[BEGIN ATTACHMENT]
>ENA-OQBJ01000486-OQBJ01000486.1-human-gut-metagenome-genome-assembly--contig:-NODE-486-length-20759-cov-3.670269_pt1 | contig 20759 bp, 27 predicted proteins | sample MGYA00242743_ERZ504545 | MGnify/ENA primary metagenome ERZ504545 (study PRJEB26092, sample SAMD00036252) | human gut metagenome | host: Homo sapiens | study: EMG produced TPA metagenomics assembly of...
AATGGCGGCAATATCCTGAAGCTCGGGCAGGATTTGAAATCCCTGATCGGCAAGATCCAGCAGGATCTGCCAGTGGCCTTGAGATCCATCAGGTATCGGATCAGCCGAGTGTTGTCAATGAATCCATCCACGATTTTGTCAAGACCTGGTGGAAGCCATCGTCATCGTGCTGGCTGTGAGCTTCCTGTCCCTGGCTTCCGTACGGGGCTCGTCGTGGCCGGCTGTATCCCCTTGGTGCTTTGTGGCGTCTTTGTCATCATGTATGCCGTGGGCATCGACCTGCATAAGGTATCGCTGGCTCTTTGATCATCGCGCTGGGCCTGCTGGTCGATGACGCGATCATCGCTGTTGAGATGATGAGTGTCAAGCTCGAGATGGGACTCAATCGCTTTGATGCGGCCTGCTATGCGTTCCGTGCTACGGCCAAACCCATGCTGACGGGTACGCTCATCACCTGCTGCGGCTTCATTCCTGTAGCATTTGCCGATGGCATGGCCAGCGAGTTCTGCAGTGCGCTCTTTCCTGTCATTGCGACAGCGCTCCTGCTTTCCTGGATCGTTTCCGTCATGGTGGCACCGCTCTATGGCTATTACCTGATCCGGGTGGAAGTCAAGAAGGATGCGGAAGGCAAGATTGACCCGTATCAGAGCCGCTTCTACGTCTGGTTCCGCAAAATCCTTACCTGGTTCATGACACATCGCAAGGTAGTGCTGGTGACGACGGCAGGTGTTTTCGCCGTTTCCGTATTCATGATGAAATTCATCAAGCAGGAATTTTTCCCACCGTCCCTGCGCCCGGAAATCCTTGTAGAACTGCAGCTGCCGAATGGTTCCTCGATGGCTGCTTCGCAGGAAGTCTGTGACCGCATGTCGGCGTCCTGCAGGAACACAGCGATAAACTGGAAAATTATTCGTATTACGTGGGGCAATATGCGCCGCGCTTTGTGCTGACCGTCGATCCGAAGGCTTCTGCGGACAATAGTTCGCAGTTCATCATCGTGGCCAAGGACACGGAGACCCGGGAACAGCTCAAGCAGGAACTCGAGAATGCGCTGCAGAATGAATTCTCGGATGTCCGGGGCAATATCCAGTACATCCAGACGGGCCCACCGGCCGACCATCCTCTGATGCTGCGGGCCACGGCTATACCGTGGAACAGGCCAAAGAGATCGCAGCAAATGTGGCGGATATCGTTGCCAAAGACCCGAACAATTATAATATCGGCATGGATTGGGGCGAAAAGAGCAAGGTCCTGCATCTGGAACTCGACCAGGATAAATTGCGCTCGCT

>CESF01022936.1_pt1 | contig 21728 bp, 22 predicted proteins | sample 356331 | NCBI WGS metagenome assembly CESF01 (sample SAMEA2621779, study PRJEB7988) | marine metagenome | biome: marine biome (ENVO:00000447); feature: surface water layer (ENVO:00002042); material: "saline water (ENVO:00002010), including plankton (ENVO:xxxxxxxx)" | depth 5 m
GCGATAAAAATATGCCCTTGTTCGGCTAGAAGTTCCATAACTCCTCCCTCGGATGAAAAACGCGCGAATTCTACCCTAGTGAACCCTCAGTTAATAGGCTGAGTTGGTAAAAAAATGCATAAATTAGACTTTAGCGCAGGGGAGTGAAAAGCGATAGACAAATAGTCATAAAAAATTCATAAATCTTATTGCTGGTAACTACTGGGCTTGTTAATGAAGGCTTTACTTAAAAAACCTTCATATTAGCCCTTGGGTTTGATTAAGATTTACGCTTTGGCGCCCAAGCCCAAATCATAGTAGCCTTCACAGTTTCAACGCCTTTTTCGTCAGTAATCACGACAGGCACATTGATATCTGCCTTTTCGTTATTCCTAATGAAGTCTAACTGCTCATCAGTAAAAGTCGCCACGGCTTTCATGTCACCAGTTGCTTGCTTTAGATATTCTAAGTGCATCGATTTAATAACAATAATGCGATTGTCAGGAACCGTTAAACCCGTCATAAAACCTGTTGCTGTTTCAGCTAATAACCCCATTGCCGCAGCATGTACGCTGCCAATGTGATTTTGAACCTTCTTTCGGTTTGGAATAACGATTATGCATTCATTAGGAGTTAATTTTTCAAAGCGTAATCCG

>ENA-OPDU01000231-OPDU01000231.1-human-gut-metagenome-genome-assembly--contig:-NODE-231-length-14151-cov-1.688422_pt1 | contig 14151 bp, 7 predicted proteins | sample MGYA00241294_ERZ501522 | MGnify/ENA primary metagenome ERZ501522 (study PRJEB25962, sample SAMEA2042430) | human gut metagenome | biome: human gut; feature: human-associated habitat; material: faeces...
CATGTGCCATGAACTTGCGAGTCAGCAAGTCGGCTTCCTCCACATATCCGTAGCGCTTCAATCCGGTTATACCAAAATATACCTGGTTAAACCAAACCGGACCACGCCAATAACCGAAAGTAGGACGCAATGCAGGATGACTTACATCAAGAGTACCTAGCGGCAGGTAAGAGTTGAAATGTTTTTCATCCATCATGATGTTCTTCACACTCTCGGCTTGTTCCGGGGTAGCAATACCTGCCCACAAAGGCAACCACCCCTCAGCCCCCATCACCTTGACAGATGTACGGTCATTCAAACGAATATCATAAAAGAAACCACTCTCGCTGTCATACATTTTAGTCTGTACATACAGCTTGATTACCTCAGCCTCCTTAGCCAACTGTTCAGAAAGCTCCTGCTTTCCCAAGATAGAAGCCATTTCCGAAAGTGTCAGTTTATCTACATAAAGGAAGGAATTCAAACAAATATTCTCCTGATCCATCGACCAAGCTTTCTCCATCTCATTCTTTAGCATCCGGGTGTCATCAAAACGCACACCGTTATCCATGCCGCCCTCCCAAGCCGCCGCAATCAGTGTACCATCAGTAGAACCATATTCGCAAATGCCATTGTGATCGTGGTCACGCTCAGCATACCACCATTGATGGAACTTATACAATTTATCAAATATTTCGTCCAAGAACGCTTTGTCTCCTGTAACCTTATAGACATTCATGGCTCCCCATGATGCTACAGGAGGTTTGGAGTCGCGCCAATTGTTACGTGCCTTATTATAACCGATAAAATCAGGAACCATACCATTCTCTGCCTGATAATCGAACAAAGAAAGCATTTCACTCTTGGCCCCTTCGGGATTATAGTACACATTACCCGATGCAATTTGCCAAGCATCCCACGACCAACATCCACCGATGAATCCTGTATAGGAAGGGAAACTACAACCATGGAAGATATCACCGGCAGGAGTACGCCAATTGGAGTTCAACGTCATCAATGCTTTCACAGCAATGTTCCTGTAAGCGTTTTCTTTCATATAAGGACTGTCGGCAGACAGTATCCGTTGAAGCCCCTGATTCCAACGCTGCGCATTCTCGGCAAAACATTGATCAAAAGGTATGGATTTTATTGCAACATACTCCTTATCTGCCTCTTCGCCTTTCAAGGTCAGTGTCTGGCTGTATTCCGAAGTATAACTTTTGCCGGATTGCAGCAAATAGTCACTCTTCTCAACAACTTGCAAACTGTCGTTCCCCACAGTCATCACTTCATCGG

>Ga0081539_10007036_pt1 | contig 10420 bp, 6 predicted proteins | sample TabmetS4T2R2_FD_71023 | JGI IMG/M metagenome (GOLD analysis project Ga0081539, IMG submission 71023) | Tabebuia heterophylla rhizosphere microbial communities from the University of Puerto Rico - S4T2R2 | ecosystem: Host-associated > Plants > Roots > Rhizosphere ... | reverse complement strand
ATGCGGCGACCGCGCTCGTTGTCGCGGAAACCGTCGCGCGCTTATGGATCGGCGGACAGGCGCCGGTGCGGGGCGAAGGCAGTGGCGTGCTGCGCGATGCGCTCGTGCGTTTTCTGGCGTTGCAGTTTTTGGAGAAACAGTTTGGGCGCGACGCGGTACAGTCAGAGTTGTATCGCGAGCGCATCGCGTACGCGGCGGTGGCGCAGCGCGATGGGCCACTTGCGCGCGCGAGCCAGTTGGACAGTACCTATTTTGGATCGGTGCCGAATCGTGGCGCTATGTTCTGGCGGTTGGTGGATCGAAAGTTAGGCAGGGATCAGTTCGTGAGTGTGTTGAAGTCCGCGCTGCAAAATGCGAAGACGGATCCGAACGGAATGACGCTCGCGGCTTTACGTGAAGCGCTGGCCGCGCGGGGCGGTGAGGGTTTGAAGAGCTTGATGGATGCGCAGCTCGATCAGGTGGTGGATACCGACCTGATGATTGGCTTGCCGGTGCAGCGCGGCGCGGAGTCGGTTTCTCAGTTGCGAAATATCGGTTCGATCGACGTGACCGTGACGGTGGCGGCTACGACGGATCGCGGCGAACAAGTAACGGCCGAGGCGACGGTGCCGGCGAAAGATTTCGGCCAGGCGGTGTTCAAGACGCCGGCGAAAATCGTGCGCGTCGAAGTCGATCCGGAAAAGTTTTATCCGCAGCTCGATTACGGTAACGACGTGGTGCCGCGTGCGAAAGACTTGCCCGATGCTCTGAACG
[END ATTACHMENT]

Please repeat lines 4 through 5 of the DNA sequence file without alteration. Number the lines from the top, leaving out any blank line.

GCGATAAAAATATGCCCTTGTTCGGCTAGAAGTTCCATAACTCCTCCCTCGGATGAAAAACGCGCGAATTCTACCCTAGTGAACCCTCAGTTAATAGGCTGAGTTGGTAAAAAAATGCATAAATTAGACTTTAGCGCAGGGGAGTGAAAAGCGATAGACAAATAGTCATAAAAAATTCATAAATCTTATTGCTGGTAACTACTGGGCTTGTTAATGAAGGCTTTACTTAAAAAACCTTCATATTAGCCCTTGGGTTTGATTAAGATTTACGCTTTGGCGCCCAAGCCCAAATCATAGTAGCCTTCACAGTTTCAACGCCTTTTTCGTCAGTAATCACGACAGGCACATTGATATCTGCCTTTTCGTTATTCCTAATGAAGTCTAACTGCTCATCAGTAAAAGTCGCCACGGCTTTCATGTCACCAGTTGCTTGCTTTAGATATTCTAAGTGCATCGATTTAATAACAATAATGCGATTGTCAGGAACCGTTAAACCCGTCATAAAACCTGTTGCTGTTTCAGCTAATAACCCCATTGCCGCAGCATGTACGCTGCCAATGTGATTTTGAACCTTCTTTCGGTTTGGAATAACGATTATGCATTCATTAGGAGTTAATTTTTCAAAGCGTAATCCG

>ENA-OPDU01000231-OPDU01000231.1-human-gut-metagenome-genome-assembly--contig:-NODE-231-length-14151-cov-1.688422_pt1 | contig 14151 bp, 7 predicted proteins | sample MGYA00241294_ERZ501522 | MGnify/ENA primary metagenome ERZ501522 (study PRJEB25962, sample SAMEA2042430) | human gut metagenome | biome: human gut; feature: human-associated habitat; material: faeces...